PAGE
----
The left-winger Jeremy Corbyn today won Labour’s leadership election by a landslide, taking the party’s top job outright in the first round with 59.5 per cent of the vote. The victory—greeted in the hall by cheers from most of the audience and chants of “yes we did,”—was widely expected, but still marks a remarkable moment in British political history, with Corbyn easily the most left-wing leader of a mainstream British party for decades.
There is much news still to come, not least who Corbyn will place in his Shadow Cabinet—former Work and Pensions shadow Rachel Reeves, Education Secretary Tristram Hunt and others have said they will not serve under Corbyn, and other similar announcements may follow. But today’s result followed a long and eventful campaign, which has taught us much not just about the candidates for the leadership, but about the party they sought to lead. Here are seven things we’ve learned.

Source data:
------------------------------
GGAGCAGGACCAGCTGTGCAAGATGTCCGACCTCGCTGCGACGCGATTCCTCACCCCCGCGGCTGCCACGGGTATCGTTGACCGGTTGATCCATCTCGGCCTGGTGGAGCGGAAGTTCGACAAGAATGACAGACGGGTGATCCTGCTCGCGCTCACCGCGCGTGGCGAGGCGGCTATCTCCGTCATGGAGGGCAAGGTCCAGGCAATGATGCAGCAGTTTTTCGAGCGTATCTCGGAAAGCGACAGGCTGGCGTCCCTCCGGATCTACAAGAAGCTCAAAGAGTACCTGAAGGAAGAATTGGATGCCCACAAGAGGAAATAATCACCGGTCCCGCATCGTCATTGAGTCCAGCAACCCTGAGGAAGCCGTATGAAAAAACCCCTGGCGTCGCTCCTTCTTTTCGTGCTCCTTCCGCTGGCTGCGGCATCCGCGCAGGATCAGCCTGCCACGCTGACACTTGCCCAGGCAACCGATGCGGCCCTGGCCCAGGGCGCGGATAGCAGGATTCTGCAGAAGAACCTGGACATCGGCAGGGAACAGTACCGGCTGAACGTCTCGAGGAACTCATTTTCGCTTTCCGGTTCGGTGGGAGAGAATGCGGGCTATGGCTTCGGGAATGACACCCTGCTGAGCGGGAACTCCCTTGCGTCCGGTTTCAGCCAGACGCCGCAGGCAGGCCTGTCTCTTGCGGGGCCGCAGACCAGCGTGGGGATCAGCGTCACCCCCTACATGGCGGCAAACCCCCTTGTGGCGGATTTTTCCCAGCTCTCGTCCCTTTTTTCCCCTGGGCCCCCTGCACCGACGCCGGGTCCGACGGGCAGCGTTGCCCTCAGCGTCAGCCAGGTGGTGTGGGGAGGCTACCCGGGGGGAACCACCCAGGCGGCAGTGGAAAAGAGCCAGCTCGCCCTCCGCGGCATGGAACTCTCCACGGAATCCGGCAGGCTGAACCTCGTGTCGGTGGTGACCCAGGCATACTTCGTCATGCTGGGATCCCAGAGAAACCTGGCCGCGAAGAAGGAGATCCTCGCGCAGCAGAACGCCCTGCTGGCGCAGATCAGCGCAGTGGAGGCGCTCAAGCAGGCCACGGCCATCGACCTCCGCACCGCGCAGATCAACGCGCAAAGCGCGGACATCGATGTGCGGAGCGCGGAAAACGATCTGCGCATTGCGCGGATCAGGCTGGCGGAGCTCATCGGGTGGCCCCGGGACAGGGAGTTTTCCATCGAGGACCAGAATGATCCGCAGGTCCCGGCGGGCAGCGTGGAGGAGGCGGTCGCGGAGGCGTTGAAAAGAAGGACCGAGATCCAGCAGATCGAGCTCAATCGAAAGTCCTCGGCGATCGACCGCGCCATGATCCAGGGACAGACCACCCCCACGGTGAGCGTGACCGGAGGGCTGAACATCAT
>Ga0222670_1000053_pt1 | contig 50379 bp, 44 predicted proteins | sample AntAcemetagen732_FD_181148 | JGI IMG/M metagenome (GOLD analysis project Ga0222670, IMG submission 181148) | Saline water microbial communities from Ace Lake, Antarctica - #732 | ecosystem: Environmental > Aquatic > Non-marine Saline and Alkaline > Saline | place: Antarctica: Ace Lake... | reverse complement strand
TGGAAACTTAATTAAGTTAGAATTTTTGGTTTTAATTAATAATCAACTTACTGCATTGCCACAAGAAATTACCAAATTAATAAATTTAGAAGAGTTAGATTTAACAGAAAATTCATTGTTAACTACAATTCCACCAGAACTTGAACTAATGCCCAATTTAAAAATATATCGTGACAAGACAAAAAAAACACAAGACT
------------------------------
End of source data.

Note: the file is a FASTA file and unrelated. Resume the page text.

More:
The great leap leftwards
While Corbyn and most of his supporters are not the rabid Trots of Tory caricature, it’s undeniable that—contrary to post-election expectations—the party has shifted once again to the left. Yesterday’s London mayoral selection was meant to be a close run between the “soft left” Sadiq Khan and the Blairite Tessa Jowell. In the event Khan won by a landslide, taking the party’s nomination in the fifth round with 58.9 per cent of the vote to Jowell’s 41.1 per cent. Behind the scenes, one if its most important economic influences is left-wing tax campaigner Richard Murphy, described as the architect of Corbyn’s anti-austerity “Corbynomics” programme, who has called in the past for HMRC to employ at least 20,000 more staff. It should be noted that Labour’s fully paid-up members were the only group among whom Corbyn did not win 50 per cent in the first round—49.5 per cent of them voted him in.
Don’t shoot the deputy
Labour’s Deputy Leadership, occupied relatively quietly but competently for the past eight years by Harriet Harman, is…